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Standard Calculator Online

Need to find out how many Celsius degrees there are in Fahrenheit? Want to figure out how many feet in inches? This is the place to find the answer. Standard Calculator Online was made to answer your math questions.

The calculator memory is at 0 until you hit m+ or m-. Each time you hit m+ the number on the display is added to the number in the calculator memory. Each time you hit m- the number on the display is subtracted from the number in the calculator memory. To recall the number in the calculator memory hit mr. To zero out the memory hit mc.

Standard deviation in statistics, typically denoted by σ, is a measure of variation or dispersion (refers to a distribution's extent of stretching or squeezing) between values in a set of data. The lower the standard deviation, the closer the data points tend to be to the mean (or expected value), μ. Conversely, a higher standard deviation indicates a wider range of values. Similar to other mathematical and statistical concepts, there are many different situations in which standard deviation can be used, and thus many different equations. In addition to expressing population variability, the standard deviation is also often used to measure statistical results such as the margin of error. When used in this manner, standard deviation is often called the standard error of the mean, or standard error of the estimate with regard to a mean. The calculator above computes population standard deviation and sample standard deviation, as well as confidence interval approximations. (Source: www.calculator.net)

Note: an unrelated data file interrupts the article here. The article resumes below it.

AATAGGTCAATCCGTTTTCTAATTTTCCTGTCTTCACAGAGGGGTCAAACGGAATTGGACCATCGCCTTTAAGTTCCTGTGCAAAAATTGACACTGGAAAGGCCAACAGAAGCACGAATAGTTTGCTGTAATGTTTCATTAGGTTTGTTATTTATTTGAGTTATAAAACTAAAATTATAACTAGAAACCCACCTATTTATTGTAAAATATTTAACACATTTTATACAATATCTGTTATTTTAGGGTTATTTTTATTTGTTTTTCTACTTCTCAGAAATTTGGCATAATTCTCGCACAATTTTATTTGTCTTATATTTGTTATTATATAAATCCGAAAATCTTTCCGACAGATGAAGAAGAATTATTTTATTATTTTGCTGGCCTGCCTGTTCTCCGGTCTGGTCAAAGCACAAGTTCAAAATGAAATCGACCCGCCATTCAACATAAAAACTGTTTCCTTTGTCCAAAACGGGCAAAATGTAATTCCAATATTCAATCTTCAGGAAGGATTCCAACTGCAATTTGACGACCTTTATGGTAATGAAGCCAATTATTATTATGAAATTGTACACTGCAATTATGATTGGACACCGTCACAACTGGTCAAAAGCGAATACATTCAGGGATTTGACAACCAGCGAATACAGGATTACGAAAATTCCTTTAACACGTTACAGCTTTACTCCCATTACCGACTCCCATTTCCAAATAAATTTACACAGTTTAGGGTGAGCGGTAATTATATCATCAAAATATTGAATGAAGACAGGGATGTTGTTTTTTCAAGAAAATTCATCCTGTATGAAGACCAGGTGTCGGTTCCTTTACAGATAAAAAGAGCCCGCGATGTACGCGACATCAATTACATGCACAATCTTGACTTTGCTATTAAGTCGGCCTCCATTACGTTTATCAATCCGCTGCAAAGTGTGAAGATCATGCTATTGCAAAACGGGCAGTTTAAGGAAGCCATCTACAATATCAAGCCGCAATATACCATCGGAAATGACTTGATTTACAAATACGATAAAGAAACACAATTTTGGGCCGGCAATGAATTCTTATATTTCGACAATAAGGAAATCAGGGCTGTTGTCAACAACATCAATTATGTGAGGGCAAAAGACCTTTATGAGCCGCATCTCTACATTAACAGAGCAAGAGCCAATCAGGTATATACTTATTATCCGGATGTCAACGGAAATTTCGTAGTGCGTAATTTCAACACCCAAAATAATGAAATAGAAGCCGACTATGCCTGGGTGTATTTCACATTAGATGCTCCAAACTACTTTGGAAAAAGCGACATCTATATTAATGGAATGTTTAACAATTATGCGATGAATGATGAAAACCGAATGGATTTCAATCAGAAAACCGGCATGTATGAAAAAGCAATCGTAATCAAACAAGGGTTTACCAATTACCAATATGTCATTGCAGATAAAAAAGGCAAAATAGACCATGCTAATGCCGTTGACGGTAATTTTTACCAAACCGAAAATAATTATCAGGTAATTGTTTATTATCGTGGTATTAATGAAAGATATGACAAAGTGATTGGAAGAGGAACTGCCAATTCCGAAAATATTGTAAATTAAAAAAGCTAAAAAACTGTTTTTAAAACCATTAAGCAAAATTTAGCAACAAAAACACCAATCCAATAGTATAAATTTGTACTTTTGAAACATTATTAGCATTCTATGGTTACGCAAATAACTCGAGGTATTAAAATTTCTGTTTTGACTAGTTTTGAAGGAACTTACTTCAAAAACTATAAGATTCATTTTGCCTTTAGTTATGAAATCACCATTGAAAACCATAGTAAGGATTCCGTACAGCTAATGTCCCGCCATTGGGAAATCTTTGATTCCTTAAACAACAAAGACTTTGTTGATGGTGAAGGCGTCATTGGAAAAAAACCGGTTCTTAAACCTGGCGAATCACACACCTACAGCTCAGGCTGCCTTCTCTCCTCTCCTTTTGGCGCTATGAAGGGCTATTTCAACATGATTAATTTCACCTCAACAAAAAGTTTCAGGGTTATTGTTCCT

In many cases, it is not possible to sample every member within a population, requiring that the above equation be modified so that the standard deviation can be measured through a random sample of the population being studied. A common estimator for σ is the sample standard deviation, typically denoted by s. It is worth noting that there exist many different equations for calculating sample standard deviation since, unlike sample mean, sample standard deviation does not have any single estimator that is unbiased, efficient, and has a maximum likelihood. The equation provided below is the "corrected sample standard deviation." It is a corrected version of the equation obtained from modifying the population standard deviation equation by using the sample size as the size of the population, which removes some of the bias in the equation. Unbiased estimation of standard deviation, however, is highly involved and varies depending on the distribution. As such, the "corrected sample standard deviation" is the most commonly used estimator for population standard deviation, and is generally referred to as simply the "sample standard deviation." It is a much better estimate than its uncorrected version, but still has a significant bias for small sample sizes (N<10).

The population standard deviation, the standard definition of σ, is used when an entire population can be measured, and is the square root of the variance of a given data set. In cases where every member of a population can be sampled, the following equation can be used to find the standard deviation of the entire population: (Source: www.calculator.net)